I found that the grip pads on the bottom of the mouse didn’t interfere when using it with a mousepad, however it did have it a rather uncomfortable amount of traction on a surface such as glass.
One thing to note, I’m not entirely sure how well the mouse would work for left handed users, but my impression is that overall it would work out well. The only downside I can see is that you’d have to use your pinky finger to press the two additional buttons on the side. Other than that both sides of the mouse are symmetrical between each other.
The Cooler Master Devastator keyboard is the almost perfect counterpart to the bundled mouse, featuring a lot of similar aesthetic choices as the Devastator mouse. Their appearance being similar definitely makes it feel as if they are supposed to be bundled together, giving the set a cohesive look when used together. However, while they look good together, I did say almost perfect counterpart. The sharp edges, neon blue LED’s, black matte finish and even similar font are all there, but I feel like it would’ve added a good deal to both the keyboard’s and the mouse’s appearance if the lines on the hand wrest of the keyboard lit up just like the mouse’s lines do. It doesn’t really detract all that much from the keyboard besides the fact that it would’ve looked awesome if paired with the mouse. Moving onto more important matters, the keyboard does look nice, and has a good deal of additional features that make it even more desirable.
The Devastator keyboard is a full (it includes a number pad, insert, page up/down, etc…) backlit membrane keyboard designed specifically for gamers. When plugged in, the backs and lettering on all the keys light up a deep blue, making it easier to see them against the dark black paint or simply in low light conditions. The lighting can be toggled on and off at will, but there aren’t any settings for brightness beyond that, so you’ll have to resign to either having the keyboard at its brightest when on or simply leave the lights off. However, with the lights off I found it rather hard reading the letters and numbers on the keyboard, which is sometimes necessary when getting used to a new one. Another complaint would be that the keyboard doesn’t turn on automatically along with your computer, relying on the scroll lock button to turn it on and off.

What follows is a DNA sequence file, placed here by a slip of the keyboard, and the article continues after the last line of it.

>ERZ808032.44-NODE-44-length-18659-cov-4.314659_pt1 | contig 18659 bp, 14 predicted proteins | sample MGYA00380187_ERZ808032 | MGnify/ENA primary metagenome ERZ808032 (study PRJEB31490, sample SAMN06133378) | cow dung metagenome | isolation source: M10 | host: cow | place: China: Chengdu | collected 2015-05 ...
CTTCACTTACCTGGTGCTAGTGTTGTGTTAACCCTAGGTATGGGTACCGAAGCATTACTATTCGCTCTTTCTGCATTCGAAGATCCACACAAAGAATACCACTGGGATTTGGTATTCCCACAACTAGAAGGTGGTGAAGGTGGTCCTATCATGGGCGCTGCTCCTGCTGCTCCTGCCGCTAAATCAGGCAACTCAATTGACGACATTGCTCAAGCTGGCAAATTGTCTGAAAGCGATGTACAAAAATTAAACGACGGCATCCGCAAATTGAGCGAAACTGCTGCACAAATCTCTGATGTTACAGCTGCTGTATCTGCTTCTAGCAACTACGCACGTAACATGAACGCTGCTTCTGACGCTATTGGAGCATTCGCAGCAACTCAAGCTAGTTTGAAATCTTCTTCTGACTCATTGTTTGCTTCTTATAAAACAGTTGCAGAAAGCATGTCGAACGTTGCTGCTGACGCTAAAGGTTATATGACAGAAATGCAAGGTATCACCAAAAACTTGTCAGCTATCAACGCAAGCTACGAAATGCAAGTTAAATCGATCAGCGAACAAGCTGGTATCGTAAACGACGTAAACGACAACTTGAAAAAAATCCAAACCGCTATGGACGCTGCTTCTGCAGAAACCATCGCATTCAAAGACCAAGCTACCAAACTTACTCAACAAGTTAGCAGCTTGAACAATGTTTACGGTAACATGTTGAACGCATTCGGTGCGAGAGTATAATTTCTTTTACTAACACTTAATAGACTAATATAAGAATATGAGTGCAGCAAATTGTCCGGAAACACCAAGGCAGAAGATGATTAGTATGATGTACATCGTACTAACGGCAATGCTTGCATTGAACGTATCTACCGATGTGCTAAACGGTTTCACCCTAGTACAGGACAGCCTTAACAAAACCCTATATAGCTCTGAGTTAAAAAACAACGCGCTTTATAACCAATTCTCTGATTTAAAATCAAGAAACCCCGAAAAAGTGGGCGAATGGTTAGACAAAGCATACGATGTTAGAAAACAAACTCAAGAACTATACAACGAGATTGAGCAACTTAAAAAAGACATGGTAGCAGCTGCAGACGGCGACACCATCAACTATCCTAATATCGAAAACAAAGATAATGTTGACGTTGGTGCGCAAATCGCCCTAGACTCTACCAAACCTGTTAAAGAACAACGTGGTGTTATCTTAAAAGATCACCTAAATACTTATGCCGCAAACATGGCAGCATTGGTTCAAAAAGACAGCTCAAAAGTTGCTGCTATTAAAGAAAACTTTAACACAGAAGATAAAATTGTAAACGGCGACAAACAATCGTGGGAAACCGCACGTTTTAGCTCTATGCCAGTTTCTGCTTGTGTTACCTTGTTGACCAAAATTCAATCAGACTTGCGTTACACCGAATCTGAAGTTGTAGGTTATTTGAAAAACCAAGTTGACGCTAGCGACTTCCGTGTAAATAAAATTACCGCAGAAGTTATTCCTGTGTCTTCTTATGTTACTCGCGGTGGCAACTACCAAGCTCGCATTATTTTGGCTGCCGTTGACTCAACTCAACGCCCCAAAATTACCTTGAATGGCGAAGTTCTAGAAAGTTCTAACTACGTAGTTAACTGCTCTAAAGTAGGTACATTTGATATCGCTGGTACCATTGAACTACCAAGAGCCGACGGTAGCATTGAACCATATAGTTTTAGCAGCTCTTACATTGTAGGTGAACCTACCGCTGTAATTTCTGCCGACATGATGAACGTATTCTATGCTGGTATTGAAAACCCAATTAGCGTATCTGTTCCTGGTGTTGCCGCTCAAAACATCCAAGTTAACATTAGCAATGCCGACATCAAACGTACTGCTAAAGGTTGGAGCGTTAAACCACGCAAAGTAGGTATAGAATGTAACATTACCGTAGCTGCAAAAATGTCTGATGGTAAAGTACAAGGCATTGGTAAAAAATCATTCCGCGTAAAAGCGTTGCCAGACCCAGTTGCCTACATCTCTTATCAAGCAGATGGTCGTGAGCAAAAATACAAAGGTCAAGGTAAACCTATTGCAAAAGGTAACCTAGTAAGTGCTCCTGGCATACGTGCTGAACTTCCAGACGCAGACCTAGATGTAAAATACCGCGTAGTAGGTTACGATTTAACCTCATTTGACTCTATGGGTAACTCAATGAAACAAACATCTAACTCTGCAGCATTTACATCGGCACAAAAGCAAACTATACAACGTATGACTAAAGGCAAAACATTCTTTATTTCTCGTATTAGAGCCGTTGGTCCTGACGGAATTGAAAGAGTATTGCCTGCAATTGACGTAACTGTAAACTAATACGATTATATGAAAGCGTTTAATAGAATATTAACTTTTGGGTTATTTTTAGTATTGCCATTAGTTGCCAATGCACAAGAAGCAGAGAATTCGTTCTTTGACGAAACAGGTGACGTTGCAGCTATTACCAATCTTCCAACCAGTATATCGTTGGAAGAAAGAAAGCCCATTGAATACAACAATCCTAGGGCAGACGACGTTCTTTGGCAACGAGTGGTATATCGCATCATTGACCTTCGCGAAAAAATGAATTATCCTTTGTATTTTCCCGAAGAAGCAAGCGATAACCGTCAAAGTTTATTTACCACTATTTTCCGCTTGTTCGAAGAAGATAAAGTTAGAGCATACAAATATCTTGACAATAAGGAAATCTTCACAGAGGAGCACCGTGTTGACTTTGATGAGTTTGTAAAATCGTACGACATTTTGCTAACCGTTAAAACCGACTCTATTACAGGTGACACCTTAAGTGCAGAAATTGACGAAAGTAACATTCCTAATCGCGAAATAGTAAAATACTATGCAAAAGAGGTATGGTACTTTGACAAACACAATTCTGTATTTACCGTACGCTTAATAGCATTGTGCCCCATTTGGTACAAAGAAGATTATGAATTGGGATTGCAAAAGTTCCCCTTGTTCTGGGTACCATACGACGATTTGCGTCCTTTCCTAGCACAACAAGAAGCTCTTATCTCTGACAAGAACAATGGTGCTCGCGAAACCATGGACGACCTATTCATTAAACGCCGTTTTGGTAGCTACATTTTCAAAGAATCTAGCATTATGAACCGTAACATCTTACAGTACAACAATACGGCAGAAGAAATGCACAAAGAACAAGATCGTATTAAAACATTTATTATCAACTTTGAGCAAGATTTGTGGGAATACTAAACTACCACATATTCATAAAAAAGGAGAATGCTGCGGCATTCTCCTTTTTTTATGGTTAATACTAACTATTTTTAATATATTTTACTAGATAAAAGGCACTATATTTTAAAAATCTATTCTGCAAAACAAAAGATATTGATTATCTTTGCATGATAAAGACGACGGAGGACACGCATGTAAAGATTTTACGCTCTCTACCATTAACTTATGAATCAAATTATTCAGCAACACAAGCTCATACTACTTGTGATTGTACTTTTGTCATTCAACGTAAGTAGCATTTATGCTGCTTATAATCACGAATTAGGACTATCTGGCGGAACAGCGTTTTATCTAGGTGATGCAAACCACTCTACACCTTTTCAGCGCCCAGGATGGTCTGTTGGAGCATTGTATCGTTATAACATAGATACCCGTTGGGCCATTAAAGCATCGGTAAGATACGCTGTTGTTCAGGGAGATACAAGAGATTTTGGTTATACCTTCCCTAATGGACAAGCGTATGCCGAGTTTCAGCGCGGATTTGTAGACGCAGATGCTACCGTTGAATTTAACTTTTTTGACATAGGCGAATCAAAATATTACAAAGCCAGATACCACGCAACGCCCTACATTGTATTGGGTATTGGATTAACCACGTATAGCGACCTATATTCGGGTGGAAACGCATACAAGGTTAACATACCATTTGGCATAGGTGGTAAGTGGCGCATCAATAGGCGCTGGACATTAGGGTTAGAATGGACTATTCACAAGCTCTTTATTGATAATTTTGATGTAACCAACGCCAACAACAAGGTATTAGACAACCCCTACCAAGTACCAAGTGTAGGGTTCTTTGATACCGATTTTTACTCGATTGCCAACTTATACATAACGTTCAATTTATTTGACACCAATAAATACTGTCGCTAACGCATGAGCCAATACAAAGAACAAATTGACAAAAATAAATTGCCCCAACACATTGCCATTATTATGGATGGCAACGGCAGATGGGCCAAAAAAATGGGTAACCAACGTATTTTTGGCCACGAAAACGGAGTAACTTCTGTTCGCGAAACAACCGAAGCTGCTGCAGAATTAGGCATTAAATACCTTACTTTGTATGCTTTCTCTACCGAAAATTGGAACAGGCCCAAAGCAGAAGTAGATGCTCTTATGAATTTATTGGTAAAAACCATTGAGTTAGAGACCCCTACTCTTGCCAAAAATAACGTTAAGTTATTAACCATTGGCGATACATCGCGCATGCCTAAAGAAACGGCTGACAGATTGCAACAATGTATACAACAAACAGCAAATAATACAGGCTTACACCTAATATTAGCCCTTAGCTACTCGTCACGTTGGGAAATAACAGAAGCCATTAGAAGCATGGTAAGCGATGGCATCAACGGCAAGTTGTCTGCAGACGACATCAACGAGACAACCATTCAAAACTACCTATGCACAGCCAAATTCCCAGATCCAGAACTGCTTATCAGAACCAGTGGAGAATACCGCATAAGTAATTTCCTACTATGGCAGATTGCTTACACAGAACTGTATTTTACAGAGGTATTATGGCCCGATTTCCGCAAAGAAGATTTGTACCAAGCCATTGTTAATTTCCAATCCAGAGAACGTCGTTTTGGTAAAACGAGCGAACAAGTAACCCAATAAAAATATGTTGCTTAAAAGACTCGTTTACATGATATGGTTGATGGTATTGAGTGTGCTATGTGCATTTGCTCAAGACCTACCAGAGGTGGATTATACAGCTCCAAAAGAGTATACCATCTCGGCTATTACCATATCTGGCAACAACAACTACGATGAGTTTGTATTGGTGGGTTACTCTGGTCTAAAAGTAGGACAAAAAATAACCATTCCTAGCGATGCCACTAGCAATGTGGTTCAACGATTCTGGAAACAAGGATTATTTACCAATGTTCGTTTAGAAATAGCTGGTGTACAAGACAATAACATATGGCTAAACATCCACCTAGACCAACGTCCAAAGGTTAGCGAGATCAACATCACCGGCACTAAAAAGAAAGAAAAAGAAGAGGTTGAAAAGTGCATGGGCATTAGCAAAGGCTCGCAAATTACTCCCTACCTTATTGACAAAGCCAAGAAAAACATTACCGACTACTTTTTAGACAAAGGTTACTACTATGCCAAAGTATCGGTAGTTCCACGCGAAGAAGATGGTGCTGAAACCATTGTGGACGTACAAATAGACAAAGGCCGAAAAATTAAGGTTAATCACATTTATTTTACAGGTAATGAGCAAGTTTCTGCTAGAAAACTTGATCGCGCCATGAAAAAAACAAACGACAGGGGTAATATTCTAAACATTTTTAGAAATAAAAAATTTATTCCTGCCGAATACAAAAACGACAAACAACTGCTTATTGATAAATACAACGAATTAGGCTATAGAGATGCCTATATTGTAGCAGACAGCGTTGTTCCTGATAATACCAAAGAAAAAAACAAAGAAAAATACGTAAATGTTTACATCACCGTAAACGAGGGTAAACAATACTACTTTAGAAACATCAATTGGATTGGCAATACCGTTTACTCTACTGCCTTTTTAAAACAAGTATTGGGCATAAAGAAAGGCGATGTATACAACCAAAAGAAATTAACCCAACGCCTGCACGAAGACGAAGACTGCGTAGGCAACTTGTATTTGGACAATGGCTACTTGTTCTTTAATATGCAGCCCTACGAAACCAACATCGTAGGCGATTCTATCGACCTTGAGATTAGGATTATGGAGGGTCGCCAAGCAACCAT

With its low profile, I found it rather comfortable to use the keyboard while sitting on a desk. The only complaint would be that sometimes I found the handrest to be right at the length where I couldn’t use it comfortably with my hands, yet it was in the way when not using it. However, that’s mainly a case by case issue, depending on how people use their keyboards and the size of their hands. The Devastator keyboard, like the mouse, has grips underneath it as well, making it very stable on most surfaces, which is more than useful for any gamer where precision is key. However, if you were to flip the two legs out from beneath the keyboard to raise the top of it more, you’d lose roughly half of your traction since two of the rubbery pads would be raised off the surface and the legs themselves are simply made of the same material as the keyboard.
A nice addition to the keyboard are the dedicated media keys, which are always nice to have when getting a keyboard. The keys included are stop, play/pause, backwards, forwards, volume up and volume down. The first four keys are on the left side of the keyboard above the F1-F5 keys while the last two are on the right side above the print screen, scroll lock and pause keys. With the dedicated keys, controlling your music is a piece of cake and can be done at any time.
PERFORMANCE AND FEEL
The DPI settings, while useful in certain settings, make the Devastator mouse feel rather limited. I found myself using the second setting because the first was painfully slow and the last was ridiculously sensitive. Thankfully, I was able to get used to and comfortable with the DPI at 1600 after some minor adjustments to my computer’s mouse sensitivity settings. To really give the mouse a good test in all aspects, such as comfort, ease of use, and performance, I used it for all my gaming for about a week, which would easily total more than twenty four hours. I used it on different surfaces, angles, locations, and games. After extensive tests I’ve reached the conclusion that it’s by no means an extraordinary, perfect mouse, but there’s not much to complain about.
It’s an optical mouse, which I’m not used to using considering I mostly use a laser mouse. As a result I often found myself moving it in unexpected ways, especially when lifting off my mouse mat briefly. It also sometimes felt a bit inaccurate in comparison to some of the other gaming mice I have used, it wasn’t too bad however, and I still managed to perform capably in any games I tried out with it (the list ranged from League of Legends to Team Fortress 2 and even Guild Wars 2.) Honestly, most people won’t notice a difference in responsiveness between the CM Devastator mouse and a lot of higher tier gaming mice, especially if they haven’t gotten used to alternatives.
As for the comfort of the mouse, during my long gaming sessions not once did my fingers ache or my hand cramp. In fact, I barely even registered that I was using another mouse besides my regular one. So for comfort factor, the CMStorm Devastator mouse gets high marks!